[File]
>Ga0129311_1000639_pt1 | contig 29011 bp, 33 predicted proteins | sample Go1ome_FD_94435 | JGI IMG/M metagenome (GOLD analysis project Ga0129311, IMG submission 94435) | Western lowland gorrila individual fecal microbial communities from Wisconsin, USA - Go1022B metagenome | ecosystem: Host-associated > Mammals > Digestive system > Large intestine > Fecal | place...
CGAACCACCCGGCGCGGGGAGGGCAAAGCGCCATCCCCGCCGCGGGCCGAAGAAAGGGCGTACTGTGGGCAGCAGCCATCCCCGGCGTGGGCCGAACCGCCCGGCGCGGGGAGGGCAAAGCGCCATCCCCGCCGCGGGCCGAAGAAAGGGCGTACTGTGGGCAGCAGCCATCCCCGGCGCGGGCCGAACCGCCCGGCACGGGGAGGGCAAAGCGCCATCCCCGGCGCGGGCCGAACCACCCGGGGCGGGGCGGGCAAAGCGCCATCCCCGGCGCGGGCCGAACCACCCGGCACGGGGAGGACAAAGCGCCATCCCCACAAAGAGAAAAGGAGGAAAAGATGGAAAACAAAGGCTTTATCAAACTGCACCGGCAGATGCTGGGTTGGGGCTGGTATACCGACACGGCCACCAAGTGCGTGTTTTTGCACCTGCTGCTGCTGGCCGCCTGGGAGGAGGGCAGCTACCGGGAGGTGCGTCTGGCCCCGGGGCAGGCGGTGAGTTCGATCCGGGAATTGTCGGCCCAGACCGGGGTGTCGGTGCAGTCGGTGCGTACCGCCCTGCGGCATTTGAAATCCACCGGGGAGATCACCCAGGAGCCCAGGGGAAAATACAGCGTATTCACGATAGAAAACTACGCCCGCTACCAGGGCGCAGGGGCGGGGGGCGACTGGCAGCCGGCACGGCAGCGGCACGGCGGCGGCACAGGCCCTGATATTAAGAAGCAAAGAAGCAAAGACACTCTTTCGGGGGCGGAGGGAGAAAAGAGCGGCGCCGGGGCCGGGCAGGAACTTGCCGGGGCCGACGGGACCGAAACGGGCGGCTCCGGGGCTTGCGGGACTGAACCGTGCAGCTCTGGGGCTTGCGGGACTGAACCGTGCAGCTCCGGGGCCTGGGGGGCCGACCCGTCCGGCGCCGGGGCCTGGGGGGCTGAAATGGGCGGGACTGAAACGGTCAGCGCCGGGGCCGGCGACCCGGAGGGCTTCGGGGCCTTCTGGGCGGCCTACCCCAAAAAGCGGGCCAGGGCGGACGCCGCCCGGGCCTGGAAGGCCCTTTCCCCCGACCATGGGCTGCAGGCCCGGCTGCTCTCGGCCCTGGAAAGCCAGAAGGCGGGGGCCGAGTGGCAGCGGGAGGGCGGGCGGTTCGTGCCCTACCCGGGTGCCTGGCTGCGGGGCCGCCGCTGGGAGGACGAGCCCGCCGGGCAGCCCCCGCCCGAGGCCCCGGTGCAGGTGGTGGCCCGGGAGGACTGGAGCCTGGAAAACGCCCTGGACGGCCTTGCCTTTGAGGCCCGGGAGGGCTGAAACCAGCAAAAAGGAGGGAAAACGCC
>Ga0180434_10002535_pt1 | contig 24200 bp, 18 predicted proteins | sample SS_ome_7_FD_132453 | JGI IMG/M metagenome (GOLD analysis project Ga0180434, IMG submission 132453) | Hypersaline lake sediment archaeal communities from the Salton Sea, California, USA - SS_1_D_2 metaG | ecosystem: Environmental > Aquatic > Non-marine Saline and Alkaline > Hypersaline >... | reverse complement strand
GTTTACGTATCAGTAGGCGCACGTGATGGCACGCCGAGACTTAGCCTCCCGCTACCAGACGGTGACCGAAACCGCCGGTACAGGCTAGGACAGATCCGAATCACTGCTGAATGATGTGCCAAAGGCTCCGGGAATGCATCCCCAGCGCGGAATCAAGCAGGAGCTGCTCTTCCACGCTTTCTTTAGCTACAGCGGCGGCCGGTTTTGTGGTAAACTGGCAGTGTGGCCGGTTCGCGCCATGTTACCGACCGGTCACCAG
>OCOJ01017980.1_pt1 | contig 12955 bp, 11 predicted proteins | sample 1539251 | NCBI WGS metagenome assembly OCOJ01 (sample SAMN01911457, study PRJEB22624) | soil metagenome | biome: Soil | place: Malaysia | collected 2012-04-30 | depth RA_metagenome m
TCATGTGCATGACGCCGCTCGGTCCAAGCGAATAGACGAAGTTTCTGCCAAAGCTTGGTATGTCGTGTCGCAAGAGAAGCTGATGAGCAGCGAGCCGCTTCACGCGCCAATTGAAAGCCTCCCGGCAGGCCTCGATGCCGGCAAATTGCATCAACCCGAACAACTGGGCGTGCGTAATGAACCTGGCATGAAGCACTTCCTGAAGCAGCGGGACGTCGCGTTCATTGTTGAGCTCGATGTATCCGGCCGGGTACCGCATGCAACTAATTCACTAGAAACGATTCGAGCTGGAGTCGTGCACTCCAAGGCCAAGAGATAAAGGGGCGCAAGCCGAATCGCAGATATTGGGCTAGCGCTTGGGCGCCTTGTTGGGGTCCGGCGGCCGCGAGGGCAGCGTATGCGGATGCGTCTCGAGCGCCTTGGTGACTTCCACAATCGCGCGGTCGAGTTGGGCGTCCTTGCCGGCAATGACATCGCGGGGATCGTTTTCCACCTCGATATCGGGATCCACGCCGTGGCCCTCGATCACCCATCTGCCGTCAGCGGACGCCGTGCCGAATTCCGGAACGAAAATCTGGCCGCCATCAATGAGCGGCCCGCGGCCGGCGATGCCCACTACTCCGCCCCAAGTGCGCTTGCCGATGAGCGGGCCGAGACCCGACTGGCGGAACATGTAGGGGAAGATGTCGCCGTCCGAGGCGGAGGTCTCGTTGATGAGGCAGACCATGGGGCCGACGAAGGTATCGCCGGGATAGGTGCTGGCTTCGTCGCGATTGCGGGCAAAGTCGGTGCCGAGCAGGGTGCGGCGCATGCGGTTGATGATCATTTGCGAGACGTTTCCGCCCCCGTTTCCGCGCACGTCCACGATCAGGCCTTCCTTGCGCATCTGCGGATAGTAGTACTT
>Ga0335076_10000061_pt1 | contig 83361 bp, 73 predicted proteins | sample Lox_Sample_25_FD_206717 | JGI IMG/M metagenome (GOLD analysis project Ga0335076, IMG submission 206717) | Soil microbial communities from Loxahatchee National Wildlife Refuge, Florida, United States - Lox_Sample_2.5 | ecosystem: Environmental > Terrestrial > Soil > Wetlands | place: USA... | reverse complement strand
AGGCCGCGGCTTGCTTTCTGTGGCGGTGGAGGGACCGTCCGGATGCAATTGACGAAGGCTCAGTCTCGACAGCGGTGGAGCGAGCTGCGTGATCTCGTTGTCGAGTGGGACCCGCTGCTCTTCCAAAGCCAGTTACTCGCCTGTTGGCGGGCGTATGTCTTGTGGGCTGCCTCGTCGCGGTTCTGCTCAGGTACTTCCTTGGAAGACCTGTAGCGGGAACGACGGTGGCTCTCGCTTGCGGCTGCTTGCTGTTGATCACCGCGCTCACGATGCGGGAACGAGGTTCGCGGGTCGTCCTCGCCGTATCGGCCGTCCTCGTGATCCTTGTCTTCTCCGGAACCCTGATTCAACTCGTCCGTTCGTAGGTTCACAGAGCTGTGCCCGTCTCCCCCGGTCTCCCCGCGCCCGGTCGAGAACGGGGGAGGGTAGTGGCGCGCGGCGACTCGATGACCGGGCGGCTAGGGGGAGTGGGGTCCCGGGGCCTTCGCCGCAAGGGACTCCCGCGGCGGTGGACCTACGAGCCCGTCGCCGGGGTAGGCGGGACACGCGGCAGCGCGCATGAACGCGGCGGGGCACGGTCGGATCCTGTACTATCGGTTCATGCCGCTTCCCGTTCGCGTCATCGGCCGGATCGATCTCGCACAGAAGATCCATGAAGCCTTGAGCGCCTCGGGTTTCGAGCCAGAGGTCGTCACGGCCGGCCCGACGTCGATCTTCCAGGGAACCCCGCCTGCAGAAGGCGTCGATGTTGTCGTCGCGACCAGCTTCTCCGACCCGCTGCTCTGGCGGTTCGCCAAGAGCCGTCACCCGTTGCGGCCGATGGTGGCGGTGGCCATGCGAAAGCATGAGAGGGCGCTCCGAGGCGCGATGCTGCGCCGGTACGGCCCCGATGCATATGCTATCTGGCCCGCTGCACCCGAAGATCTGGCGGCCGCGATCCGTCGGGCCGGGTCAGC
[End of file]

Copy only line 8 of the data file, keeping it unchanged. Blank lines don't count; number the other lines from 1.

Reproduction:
AGGCCGCGGCTTGCTTTCTGTGGCGGTGGAGGGACCGTCCGGATGCAATTGACGAAGGCTCAGTCTCGACAGCGGTGGAGCGAGCTGCGTGATCTCGTTGTCGAGTGGGACCCGCTGCTCTTCCAAAGCCAGTTACTCGCCTGTTGGCGGGCGTATGTCTTGTGGGCTGCCTCGTCGCGGTTCTGCTCAGGTACTTCCTTGGAAGACCTGTAGCGGGAACGACGGTGGCTCTCGCTTGCGGCTGCTTGCTGTTGATCACCGCGCTCACGATGCGGGAACGAGGTTCGCGGGTCGTCCTCGCCGTATCGGCCGTCCTCGTGATCCTTGTCTTCTCCGGAACCCTGATTCAACTCGTCCGTTCGTAGGTTCACAGAGCTGTGCCCGTCTCCCCCGGTCTCCCCGCGCCCGGTCGAGAACGGGGGAGGGTAGTGGCGCGCGGCGACTCGATGACCGGGCGGCTAGGGGGAGTGGGGTCCCGGGGCCTTCGCCGCAAGGGACTCCCGCGGCGGTGGACCTACGAGCCCGTCGCCGGGGTAGGCGGGACACGCGGCAGCGCGCATGAACGCGGCGGGGCACGGTCGGATCCTGTACTATCGGTTCATGCCGCTTCCCGTTCGCGTCATCGGCCGGATCGATCTCGCACAGAAGATCCATGAAGCCTTGAGCGCCTCGGGTTTCGAGCCAGAGGTCGTCACGGCCGGCCCGACGTCGATCTTCCAGGGAACCCCGCCTGCAGAAGGCGTCGATGTTGTCGTCGCGACCAGCTTCTCCGACCCGCTGCTCTGGCGGTTCGCCAAGAGCCGTCACCCGTTGCGGCCGATGGTGGCGGTGGCCATGCGAAAGCATGAGAGGGCGCTCCGAGGCGCGATGCTGCGCCGGTACGGCCCCGATGCATATGCTATCTGGCCCGCTGCACCCGAAGATCTGGCGGCCGCGATCCGTCGGGCCGGGTCAGC